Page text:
Positive self image isn't the entire key to being both fat, healthy and happy. Exercise, avoiding certain foods, and including certain others are all part of the mix. But eliminating the stereotypical negative self image is part of the formula, which is why I prefer stories that reflect what can be instead of the dark side.

My guy is, from all I can tell, a hardwired FA, although he's never tried to get me to gain anything and is not the crusader that I am. He thinks both the groups I mentioned above aren't going to change so why bother. But he shares the FA opinion of the futility of diets and has dated other bigger girls much more than those of smaller size. I doubt if he would appreciate revenge stories either.

Why, given all the crap we have to put up with from the diet industry and elsewhere, should we be shooting our own? That's my dilemma. I don't mean to offend anyone as I try to answer that question.

We should be helping the wounded heal and getting the hidden FA's to come out of the closet and join the fray!

Party #4 (the well known WG story author) Hey (name deleted), your latest post has a lot of information and I'll try not to be too verbose or insensitive as I respond. Playing armchair psychologist you seem to a realist which can account for your lack of enthusiasm towards many of the stories posted here.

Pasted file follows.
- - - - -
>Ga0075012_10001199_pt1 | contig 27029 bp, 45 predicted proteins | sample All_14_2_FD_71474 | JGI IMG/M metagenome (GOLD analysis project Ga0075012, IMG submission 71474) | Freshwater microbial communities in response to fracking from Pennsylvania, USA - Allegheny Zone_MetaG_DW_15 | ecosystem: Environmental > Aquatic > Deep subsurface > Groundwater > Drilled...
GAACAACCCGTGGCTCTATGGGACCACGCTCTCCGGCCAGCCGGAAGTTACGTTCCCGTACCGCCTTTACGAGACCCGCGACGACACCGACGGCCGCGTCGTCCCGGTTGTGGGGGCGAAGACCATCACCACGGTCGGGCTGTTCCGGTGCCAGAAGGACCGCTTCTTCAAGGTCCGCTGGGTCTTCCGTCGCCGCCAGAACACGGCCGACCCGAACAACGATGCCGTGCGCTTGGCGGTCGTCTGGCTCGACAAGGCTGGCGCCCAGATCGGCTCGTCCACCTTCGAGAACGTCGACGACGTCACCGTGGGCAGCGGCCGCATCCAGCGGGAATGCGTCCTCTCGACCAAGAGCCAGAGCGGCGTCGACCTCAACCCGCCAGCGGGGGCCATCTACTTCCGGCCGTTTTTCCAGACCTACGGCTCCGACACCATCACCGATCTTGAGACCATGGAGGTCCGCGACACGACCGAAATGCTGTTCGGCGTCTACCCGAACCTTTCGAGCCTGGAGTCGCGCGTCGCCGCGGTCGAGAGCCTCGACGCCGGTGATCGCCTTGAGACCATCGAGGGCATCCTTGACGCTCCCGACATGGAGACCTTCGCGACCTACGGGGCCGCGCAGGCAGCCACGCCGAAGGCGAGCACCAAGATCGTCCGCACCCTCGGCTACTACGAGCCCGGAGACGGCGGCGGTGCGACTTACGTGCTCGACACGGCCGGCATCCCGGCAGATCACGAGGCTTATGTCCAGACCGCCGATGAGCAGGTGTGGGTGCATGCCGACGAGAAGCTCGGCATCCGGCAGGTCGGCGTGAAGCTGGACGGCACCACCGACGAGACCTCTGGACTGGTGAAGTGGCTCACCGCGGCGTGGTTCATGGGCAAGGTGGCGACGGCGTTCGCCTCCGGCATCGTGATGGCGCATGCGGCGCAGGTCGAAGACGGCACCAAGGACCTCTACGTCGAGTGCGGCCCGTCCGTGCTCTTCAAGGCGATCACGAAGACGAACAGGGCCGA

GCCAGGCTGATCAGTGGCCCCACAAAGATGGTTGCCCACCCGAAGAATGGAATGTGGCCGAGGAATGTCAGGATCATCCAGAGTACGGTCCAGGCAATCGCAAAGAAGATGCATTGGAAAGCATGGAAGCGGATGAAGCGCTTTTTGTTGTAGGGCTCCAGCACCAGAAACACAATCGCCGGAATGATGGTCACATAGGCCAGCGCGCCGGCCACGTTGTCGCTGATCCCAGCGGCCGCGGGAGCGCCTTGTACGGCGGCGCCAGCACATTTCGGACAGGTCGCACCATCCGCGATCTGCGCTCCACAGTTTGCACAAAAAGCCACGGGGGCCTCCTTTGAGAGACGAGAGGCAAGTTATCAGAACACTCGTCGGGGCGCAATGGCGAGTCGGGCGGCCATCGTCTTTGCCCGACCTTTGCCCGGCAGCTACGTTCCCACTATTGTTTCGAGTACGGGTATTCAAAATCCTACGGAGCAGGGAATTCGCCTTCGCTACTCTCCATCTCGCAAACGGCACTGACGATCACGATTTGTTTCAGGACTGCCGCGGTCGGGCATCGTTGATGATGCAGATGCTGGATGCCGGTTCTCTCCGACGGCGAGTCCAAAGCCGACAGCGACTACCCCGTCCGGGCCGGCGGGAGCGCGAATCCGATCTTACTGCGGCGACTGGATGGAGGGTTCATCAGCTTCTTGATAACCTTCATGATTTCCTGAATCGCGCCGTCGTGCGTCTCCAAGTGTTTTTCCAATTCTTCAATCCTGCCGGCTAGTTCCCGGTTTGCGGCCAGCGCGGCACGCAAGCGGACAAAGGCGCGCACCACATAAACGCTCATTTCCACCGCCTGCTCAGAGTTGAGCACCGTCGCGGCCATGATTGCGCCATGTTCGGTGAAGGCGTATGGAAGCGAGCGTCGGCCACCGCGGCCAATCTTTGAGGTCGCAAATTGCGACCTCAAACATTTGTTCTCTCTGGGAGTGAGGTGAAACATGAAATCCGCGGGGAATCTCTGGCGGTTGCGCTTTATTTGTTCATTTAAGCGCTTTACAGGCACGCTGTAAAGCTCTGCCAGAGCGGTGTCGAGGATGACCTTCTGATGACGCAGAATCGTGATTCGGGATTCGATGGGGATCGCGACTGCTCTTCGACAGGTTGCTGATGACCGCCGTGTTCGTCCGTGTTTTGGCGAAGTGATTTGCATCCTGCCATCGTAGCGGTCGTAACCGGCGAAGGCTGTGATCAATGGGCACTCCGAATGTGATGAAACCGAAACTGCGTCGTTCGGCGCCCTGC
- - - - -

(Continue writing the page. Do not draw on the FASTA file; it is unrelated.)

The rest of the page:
You have to remember the audience that these stories are written for. As an author myself, I always consider what my readers enjoy and commit myself to trying to please my audience. I'm aware that people who don't enjoy this type of fiction will have a hard time accepting my stories, but that's a given. I'm not going to please everyone. I was dating one young lady who dropped me like a bad habit as soon as she read a few of my stories. However, I have other female friends who think my stories are excellent and that I realistically portray the feminine gender.

About weight issue's;

I have never been a fan of the diet industry. Not because I'm attracted to full figure females, but rather because the diet industry is actually a business that preys upon a person's vanity and (lack) of self esteem. I don't cotton to people like Richard Simmons who tells his audience that you need to have a certain appearance to be beautiful, successful and popular. I'm all for size acceptance and Mr. Simmons would be doing his audience justice if he turned off sales pitch and confirmed the fact that beauty is not a dress size.